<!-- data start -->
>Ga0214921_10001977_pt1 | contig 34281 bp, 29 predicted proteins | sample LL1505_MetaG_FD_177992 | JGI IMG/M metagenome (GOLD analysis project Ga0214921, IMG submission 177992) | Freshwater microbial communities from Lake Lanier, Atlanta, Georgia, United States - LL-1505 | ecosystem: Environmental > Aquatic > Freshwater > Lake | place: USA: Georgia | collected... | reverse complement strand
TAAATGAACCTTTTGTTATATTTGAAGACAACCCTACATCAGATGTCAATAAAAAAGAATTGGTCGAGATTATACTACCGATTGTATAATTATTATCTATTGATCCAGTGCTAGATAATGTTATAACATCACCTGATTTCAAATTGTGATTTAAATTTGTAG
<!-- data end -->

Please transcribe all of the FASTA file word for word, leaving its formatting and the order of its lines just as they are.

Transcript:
>Ga0214921_10001977_pt1 | contig 34281 bp, 29 predicted proteins | sample LL1505_MetaG_FD_177992 | JGI IMG/M metagenome (GOLD analysis project Ga0214921, IMG submission 177992) | Freshwater microbial communities from Lake Lanier, Atlanta, Georgia, United States - LL-1505 | ecosystem: Environmental > Aquatic > Freshwater > Lake | place: USA: Georgia | collected... | reverse complement strand
TAAATGAACCTTTTGTTATATTTGAAGACAACCCTACATCAGATGTCAATAAAAAAGAATTGGTCGAGATTATACTACCGATTGTATAATTATTATCTATTGATCCAGTGCTAGATAATGTTATAACATCACCTGATTTCAAATTGTGATTTAAATTTGTAG